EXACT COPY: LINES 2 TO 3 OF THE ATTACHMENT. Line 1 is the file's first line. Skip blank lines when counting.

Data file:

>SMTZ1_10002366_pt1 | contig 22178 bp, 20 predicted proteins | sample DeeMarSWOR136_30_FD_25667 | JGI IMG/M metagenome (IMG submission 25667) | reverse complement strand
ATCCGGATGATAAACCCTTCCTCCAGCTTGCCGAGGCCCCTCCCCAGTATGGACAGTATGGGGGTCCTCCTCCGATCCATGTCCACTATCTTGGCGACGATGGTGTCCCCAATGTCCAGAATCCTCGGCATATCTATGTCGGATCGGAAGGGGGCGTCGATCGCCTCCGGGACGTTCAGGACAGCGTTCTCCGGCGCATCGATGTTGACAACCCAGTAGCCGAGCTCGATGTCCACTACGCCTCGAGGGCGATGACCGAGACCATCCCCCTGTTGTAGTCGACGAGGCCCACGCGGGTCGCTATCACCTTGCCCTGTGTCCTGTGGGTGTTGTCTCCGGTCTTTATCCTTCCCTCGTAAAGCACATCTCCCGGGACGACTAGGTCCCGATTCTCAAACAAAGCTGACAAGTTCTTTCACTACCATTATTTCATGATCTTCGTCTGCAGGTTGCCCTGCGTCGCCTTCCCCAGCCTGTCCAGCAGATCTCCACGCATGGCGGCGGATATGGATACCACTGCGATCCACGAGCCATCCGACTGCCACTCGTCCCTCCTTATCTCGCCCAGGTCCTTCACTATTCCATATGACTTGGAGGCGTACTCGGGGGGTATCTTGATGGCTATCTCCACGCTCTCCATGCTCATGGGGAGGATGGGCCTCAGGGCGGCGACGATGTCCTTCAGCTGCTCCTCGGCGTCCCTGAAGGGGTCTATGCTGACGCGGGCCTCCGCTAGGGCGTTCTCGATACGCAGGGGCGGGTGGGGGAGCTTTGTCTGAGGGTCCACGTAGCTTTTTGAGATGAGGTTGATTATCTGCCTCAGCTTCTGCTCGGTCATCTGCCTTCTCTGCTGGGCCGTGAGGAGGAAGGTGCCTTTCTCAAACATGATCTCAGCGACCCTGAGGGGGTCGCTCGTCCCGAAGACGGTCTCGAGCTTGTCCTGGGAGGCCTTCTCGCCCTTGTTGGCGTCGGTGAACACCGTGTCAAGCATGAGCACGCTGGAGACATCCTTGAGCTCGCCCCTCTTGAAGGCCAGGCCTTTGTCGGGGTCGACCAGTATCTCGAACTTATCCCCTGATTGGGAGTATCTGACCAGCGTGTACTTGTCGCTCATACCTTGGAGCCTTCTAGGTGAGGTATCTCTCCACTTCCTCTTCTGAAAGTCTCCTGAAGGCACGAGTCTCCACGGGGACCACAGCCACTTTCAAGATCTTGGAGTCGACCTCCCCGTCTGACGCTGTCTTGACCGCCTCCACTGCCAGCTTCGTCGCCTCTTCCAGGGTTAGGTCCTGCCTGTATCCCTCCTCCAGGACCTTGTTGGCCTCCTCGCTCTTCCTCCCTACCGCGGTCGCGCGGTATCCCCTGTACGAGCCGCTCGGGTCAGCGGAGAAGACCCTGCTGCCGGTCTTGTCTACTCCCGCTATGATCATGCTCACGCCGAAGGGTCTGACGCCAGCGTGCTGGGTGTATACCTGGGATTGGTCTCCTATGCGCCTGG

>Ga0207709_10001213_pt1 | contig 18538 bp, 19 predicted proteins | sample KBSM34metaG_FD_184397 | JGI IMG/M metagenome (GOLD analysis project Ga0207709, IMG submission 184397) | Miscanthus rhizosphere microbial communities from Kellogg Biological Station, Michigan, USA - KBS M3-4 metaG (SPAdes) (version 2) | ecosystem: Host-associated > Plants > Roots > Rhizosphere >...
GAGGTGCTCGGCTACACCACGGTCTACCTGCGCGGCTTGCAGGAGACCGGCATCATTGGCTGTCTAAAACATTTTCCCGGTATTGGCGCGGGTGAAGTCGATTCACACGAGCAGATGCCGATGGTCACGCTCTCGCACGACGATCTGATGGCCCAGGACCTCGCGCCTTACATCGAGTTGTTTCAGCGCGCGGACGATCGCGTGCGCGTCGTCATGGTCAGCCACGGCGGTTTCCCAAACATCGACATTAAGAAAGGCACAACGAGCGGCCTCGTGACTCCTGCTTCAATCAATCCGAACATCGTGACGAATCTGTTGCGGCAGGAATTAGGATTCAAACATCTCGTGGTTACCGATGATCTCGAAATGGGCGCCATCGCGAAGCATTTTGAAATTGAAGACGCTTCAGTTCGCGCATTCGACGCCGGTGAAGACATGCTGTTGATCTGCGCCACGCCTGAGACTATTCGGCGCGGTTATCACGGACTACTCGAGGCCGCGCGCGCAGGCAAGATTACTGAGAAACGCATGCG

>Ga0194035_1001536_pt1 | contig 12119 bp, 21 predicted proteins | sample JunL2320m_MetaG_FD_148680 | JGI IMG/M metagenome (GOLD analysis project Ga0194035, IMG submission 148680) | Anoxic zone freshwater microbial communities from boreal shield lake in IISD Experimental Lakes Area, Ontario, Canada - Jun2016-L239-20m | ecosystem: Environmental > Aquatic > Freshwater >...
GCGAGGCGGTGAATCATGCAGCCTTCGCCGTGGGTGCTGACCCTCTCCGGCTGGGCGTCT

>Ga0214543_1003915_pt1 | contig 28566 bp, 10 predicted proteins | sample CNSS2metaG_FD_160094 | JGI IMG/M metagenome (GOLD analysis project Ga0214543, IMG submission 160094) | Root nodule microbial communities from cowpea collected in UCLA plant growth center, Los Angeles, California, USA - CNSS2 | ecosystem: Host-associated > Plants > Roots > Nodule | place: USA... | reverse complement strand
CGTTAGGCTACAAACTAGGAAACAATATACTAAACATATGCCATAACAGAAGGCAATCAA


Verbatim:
ATCCGGATGATAAACCCTTCCTCCAGCTTGCCGAGGCCCCTCCCCAGTATGGACAGTATGGGGGTCCTCCTCCGATCCATGTCCACTATCTTGGCGACGATGGTGTCCCCAATGTCCAGAATCCTCGGCATATCTATGTCGGATCGGAAGGGGGCGTCGATCGCCTCCGGGACGTTCAGGACAGCGTTCTCCGGCGCATCGATGTTGACAACCCAGTAGCCGAGCTCGATGTCCACTACGCCTCGAGGGCGATGACCGAGACCATCCCCCTGTTGTAGTCGACGAGGCCCACGCGGGTCGCTATCACCTTGCCCTGTGTCCTGTGGGTGTTGTCTCCGGTCTTTATCCTTCCCTCGTAAAGCACATCTCCCGGGACGACTAGGTCCCGATTCTCAAACAAAGCTGACAAGTTCTTTCACTACCATTATTTCATGATCTTCGTCTGCAGGTTGCCCTGCGTCGCCTTCCCCAGCCTGTCCAGCAGATCTCCACGCATGGCGGCGGATATGGATACCACTGCGATCCACGAGCCATCCGACTGCCACTCGTCCCTCCTTATCTCGCCCAGGTCCTTCACTATTCCATATGACTTGGAGGCGTACTCGGGGGGTATCTTGATGGCTATCTCCACGCTCTCCATGCTCATGGGGAGGATGGGCCTCAGGGCGGCGACGATGTCCTTCAGCTGCTCCTCGGCGTCCCTGAAGGGGTCTATGCTGACGCGGGCCTCCGCTAGGGCGTTCTCGATACGCAGGGGCGGGTGGGGGAGCTTTGTCTGAGGGTCCACGTAGCTTTTTGAGATGAGGTTGATTATCTGCCTCAGCTTCTGCTCGGTCATCTGCCTTCTCTGCTGGGCCGTGAGGAGGAAGGTGCCTTTCTCAAACATGATCTCAGCGACCCTGAGGGGGTCGCTCGTCCCGAAGACGGTCTCGAGCTTGTCCTGGGAGGCCTTCTCGCCCTTGTTGGCGTCGGTGAACACCGTGTCAAGCATGAGCACGCTGGAGACATCCTTGAGCTCGCCCCTCTTGAAGGCCAGGCCTTTGTCGGGGTCGACCAGTATCTCGAACTTATCCCCTGATTGGGAGTATCTGACCAGCGTGTACTTGTCGCTCATACCTTGGAGCCTTCTAGGTGAGGTATCTCTCCACTTCCTCTTCTGAAAGTCTCCTGAAGGCACGAGTCTCCACGGGGACCACAGCCACTTTCAAGATCTTGGAGTCGACCTCCCCGTCTGACGCTGTCTTGACCGCCTCCACTGCCAGCTTCGTCGCCTCTTCCAGGGTTAGGTCCTGCCTGTATCCCTCCTCCAGGACCTTGTTGGCCTCCTCGCTCTTCCTCCCTACCGCGGTCGCGCGGTATCCCCTGTACGAGCCGCTCGGGTCAGCGGAGAAGACCCTGCTGCCGGTCTTGTCTACTCCCGCTATGATCATGCTCACGCCGAAGGGTCTGACGCCAGCGTGCTGGGTGTATACCTGGGATTGGTCTCCTATGCGCCTGG

>Ga0207709_10001213_pt1 | contig 18538 bp, 19 predicted proteins | sample KBSM34metaG_FD_184397 | JGI IMG/M metagenome (GOLD analysis project Ga0207709, IMG submission 184397) | Miscanthus rhizosphere microbial communities from Kellogg Biological Station, Michigan, USA - KBS M3-4 metaG (SPAdes) (version 2) | ecosystem: Host-associated > Plants > Roots > Rhizosphere >...